Diagnosing Tropical Cyclone Intensification Composite Variability using Reanalyses

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Tuesday, 6 January 2015: 3:45 PM
124B (Phoenix Convention Center - West and North Buildings)
Andrew Edward Mercer, Mississippi State Univ., Mississippi State, MS; and A. D. Grimes

Tropical-cyclone intensification, in particular rapid intensification, continues to be a major forecast challenge, primarily due to the lack of understanding of the physical processes that govern its onset. Recent work has considered composite analysis using the NCEP/NCAR reanalysis dataset as a method of identifying physical differences in these fields. However, it is well documented that reanalyses all have their own associated limitations, biases, etc., that can alter the interpretation of the physical state of the atmosphere at a given timestep. Recent work in compositing has revealed unique patterns for different atmospheric phenomena, including tropical cyclones, but has traditionally only considered one reanalysis dataset, treating that set as ground truth. This study will consider reanalysis data from the 20th century reanalysis, the NCEP/NCAR reanalysis, the MERRA dataset, the ERA-Interim reanalysis, and the NCEP-DOE reanalysis 2.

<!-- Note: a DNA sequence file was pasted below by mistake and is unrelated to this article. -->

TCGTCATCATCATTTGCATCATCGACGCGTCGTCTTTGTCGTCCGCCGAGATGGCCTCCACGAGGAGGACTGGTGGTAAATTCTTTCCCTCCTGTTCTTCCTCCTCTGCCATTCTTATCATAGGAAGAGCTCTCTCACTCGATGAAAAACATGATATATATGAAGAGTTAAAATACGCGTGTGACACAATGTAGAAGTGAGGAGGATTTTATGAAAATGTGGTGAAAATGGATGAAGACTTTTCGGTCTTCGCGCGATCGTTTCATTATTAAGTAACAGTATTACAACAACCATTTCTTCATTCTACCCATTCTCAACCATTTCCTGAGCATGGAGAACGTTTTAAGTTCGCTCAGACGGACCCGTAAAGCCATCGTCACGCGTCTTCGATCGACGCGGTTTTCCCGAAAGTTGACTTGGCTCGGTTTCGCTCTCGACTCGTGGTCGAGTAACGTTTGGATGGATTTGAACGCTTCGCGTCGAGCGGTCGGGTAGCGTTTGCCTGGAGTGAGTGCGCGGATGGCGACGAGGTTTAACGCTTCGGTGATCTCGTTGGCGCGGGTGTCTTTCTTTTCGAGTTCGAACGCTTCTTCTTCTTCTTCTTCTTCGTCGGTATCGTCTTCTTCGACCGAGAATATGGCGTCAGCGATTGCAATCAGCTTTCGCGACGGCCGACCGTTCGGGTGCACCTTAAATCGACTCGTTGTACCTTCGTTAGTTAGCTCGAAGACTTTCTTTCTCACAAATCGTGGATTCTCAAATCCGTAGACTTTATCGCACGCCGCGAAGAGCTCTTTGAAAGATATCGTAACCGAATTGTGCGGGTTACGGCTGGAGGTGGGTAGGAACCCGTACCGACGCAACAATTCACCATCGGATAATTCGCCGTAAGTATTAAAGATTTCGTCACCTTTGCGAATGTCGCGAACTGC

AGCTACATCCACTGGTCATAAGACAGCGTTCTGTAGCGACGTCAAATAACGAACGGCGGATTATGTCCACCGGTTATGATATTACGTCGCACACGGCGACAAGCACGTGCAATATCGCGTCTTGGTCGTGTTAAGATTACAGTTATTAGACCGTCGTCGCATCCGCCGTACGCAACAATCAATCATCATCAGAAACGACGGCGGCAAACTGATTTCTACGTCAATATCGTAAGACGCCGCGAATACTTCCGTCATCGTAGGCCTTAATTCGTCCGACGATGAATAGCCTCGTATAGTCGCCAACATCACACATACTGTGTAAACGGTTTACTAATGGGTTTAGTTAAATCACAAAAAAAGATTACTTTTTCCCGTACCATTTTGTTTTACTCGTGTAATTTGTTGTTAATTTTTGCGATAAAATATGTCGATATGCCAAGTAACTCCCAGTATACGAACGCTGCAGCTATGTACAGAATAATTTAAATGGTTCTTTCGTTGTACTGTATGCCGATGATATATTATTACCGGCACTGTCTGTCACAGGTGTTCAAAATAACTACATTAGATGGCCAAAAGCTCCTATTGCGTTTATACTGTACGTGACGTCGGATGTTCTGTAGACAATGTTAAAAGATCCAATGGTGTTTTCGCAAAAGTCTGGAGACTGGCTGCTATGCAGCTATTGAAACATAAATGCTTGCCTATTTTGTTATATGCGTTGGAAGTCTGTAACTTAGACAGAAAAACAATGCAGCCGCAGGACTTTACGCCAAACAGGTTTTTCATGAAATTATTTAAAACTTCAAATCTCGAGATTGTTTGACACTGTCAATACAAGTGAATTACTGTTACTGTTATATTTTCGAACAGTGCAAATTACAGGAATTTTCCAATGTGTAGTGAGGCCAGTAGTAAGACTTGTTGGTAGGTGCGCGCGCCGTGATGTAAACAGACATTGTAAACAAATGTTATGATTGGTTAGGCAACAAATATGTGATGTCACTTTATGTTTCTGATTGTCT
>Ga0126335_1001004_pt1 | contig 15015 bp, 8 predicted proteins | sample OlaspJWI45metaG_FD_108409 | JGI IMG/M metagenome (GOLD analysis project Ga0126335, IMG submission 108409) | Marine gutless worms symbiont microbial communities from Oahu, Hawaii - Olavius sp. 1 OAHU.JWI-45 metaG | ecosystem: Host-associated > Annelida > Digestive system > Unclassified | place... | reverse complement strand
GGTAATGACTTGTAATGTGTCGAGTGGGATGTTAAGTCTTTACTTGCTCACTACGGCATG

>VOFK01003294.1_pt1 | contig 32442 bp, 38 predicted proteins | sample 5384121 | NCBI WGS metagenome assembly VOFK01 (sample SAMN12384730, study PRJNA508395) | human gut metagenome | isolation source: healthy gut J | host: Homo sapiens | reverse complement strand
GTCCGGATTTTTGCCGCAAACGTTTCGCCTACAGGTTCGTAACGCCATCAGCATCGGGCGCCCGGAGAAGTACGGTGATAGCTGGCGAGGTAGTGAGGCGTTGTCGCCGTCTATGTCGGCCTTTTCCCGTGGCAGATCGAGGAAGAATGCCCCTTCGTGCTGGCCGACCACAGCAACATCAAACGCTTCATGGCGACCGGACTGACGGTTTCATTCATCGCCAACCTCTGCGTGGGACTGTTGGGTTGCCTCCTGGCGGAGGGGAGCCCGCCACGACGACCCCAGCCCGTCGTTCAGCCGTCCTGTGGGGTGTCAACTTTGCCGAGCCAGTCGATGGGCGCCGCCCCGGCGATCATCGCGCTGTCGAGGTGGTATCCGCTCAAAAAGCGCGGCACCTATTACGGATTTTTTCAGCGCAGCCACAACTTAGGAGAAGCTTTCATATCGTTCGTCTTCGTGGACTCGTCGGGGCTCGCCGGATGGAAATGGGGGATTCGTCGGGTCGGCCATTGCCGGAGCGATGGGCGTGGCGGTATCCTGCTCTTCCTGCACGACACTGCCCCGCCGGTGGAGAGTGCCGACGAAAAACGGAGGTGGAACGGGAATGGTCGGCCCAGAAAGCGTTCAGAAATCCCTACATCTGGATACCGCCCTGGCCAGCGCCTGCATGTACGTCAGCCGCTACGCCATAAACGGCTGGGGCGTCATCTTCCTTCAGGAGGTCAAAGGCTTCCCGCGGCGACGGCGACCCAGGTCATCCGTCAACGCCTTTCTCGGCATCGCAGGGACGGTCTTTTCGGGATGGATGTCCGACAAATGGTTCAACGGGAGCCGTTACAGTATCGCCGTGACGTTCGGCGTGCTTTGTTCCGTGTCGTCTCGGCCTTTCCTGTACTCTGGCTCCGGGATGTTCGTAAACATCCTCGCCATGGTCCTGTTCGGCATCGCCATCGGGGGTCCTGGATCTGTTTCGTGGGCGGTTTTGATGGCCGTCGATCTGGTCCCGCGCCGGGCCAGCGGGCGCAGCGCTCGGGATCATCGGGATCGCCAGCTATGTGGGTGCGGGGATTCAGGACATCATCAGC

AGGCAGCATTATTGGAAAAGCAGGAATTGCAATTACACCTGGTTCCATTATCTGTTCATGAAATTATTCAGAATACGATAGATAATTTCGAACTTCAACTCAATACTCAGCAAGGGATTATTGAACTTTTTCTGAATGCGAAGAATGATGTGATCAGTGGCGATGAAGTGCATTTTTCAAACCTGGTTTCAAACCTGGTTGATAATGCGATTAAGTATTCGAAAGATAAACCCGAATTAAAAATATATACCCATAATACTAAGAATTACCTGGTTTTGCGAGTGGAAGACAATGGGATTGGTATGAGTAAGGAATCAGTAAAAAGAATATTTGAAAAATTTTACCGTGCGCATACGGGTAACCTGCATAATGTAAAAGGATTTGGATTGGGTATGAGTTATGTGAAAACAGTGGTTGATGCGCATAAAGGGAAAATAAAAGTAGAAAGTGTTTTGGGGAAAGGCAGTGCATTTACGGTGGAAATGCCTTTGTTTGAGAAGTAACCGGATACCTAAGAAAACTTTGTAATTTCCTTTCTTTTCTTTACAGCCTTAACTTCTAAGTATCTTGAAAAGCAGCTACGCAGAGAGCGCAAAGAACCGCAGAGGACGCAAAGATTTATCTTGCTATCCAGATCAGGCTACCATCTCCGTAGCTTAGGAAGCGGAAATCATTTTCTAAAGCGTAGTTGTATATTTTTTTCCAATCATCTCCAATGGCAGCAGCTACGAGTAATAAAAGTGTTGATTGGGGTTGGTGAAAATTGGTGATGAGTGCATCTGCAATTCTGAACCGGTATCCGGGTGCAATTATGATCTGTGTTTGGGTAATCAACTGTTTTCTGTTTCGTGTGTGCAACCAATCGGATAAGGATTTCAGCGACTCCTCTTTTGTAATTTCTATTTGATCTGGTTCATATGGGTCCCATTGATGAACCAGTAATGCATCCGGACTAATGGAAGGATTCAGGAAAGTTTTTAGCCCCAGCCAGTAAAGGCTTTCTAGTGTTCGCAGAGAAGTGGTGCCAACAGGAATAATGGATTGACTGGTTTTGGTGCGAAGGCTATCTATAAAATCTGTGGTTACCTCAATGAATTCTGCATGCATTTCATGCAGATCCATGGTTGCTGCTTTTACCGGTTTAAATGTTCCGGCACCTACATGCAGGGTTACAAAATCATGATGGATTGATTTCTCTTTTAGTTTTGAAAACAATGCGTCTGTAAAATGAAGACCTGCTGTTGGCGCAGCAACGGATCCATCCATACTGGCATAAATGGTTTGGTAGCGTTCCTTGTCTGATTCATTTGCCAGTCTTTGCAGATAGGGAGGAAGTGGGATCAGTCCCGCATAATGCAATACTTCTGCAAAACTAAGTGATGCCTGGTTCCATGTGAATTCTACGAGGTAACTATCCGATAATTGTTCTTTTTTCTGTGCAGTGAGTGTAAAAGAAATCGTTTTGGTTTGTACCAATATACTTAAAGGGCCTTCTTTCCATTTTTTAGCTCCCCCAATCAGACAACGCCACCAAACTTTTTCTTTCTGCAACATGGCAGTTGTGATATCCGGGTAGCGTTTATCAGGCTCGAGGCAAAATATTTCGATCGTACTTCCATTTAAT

Composite files of rapidly intensifying and non-rapidly intensifying tropical cyclones using a T-mode kernel principal component analysis for each of the four reanalysis datasets were completed, centered on the NHC best-track position. Composites were formulated from 24-hours prior to the onset of the lowest surface pressure from the NHC best-track position. The resulting KPC loadings were clustered (since KPC loadings are indicative of physical similarities among cases), yielding composite map types for rapidly intensifying and non-rapidly intensifying tropical cyclones. These fields were diagnosed for similarities in magnitudes and patterns among the reanalysis products, and important features for intensification were identified using this process.